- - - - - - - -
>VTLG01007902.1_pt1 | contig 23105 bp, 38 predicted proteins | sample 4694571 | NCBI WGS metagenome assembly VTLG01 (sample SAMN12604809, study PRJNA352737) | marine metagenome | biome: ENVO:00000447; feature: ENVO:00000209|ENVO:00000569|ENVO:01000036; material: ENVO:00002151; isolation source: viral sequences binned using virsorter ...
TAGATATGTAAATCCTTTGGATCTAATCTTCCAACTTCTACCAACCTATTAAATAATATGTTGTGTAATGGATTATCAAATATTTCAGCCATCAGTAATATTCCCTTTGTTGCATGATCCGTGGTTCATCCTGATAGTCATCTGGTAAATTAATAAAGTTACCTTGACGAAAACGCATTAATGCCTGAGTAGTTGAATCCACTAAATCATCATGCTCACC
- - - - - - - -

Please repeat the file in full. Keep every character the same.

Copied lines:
>VTLG01007902.1_pt1 | contig 23105 bp, 38 predicted proteins | sample 4694571 | NCBI WGS metagenome assembly VTLG01 (sample SAMN12604809, study PRJNA352737) | marine metagenome | biome: ENVO:00000447; feature: ENVO:00000209|ENVO:00000569|ENVO:01000036; material: ENVO:00002151; isolation source: viral sequences binned using virsorter ...
TAGATATGTAAATCCTTTGGATCTAATCTTCCAACTTCTACCAACCTATTAAATAATATGTTGTGTAATGGATTATCAAATATTTCAGCCATCAGTAATATTCCCTTTGTTGCATGATCCGTGGTTCATCCTGATAGTCATCTGGTAAATTAATAAAGTTACCTTGACGAAAACGCATTAATGCCTGAGTAGTTGAATCCACTAAATCATCATGCTCACC